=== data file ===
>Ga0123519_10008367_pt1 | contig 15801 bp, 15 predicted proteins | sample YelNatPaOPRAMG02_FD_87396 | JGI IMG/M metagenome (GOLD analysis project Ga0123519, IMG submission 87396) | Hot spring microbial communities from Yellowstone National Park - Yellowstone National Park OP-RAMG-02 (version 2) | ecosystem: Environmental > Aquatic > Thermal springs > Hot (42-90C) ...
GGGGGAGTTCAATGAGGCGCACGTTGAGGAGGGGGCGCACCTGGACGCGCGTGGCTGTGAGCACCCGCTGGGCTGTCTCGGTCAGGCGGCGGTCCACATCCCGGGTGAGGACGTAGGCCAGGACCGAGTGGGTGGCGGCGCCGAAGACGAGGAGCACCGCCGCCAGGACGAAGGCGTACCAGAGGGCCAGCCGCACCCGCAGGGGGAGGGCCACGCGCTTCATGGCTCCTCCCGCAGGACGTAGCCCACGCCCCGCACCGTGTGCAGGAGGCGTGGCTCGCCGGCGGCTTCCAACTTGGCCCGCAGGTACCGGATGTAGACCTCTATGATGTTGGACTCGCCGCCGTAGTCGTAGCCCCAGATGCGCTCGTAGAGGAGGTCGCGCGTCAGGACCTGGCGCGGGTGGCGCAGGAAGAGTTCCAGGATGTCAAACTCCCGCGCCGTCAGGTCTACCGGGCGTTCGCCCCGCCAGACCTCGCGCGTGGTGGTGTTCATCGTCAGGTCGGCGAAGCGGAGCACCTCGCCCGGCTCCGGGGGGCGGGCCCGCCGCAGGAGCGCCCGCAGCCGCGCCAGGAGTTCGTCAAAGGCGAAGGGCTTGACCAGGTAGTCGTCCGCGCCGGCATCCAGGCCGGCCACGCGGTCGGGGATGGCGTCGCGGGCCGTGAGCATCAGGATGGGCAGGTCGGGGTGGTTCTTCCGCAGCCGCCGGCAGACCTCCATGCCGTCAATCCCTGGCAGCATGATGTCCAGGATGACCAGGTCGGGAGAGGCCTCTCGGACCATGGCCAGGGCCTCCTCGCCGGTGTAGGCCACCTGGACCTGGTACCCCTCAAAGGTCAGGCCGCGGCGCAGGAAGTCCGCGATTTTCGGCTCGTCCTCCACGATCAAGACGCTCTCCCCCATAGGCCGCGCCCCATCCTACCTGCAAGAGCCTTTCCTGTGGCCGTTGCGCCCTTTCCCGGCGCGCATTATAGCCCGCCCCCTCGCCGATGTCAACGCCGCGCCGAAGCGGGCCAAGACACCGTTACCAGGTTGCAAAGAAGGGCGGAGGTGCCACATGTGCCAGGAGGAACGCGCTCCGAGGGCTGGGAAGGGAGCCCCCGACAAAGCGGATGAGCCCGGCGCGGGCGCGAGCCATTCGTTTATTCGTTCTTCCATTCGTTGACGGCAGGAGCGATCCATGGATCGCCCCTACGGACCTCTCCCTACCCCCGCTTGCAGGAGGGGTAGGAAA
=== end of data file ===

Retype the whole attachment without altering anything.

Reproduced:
>Ga0123519_10008367_pt1 | contig 15801 bp, 15 predicted proteins | sample YelNatPaOPRAMG02_FD_87396 | JGI IMG/M metagenome (GOLD analysis project Ga0123519, IMG submission 87396) | Hot spring microbial communities from Yellowstone National Park - Yellowstone National Park OP-RAMG-02 (version 2) | ecosystem: Environmental > Aquatic > Thermal springs > Hot (42-90C) ...
GGGGGAGTTCAATGAGGCGCACGTTGAGGAGGGGGCGCACCTGGACGCGCGTGGCTGTGAGCACCCGCTGGGCTGTCTCGGTCAGGCGGCGGTCCACATCCCGGGTGAGGACGTAGGCCAGGACCGAGTGGGTGGCGGCGCCGAAGACGAGGAGCACCGCCGCCAGGACGAAGGCGTACCAGAGGGCCAGCCGCACCCGCAGGGGGAGGGCCACGCGCTTCATGGCTCCTCCCGCAGGACGTAGCCCACGCCCCGCACCGTGTGCAGGAGGCGTGGCTCGCCGGCGGCTTCCAACTTGGCCCGCAGGTACCGGATGTAGACCTCTATGATGTTGGACTCGCCGCCGTAGTCGTAGCCCCAGATGCGCTCGTAGAGGAGGTCGCGCGTCAGGACCTGGCGCGGGTGGCGCAGGAAGAGTTCCAGGATGTCAAACTCCCGCGCCGTCAGGTCTACCGGGCGTTCGCCCCGCCAGACCTCGCGCGTGGTGGTGTTCATCGTCAGGTCGGCGAAGCGGAGCACCTCGCCCGGCTCCGGGGGGCGGGCCCGCCGCAGGAGCGCCCGCAGCCGCGCCAGGAGTTCGTCAAAGGCGAAGGGCTTGACCAGGTAGTCGTCCGCGCCGGCATCCAGGCCGGCCACGCGGTCGGGGATGGCGTCGCGGGCCGTGAGCATCAGGATGGGCAGGTCGGGGTGGTTCTTCCGCAGCCGCCGGCAGACCTCCATGCCGTCAATCCCTGGCAGCATGATGTCCAGGATGACCAGGTCGGGAGAGGCCTCTCGGACCATGGCCAGGGCCTCCTCGCCGGTGTAGGCCACCTGGACCTGGTACCCCTCAAAGGTCAGGCCGCGGCGCAGGAAGTCCGCGATTTTCGGCTCGTCCTCCACGATCAAGACGCTCTCCCCCATAGGCCGCGCCCCATCCTACCTGCAAGAGCCTTTCCTGTGGCCGTTGCGCCCTTTCCCGGCGCGCATTATAGCCCGCCCCCTCGCCGATGTCAACGCCGCGCCGAAGCGGGCCAAGACACCGTTACCAGGTTGCAAAGAAGGGCGGAGGTGCCACATGTGCCAGGAGGAACGCGCTCCGAGGGCTGGGAAGGGAGCCCCCGACAAAGCGGATGAGCCCGGCGCGGGCGCGAGCCATTCGTTTATTCGTTCTTCCATTCGTTGACGGCAGGAGCGATCCATGGATCGCCCCTACGGACCTCTCCCTACCCCCGCTTGCAGGAGGGGTAGGAAA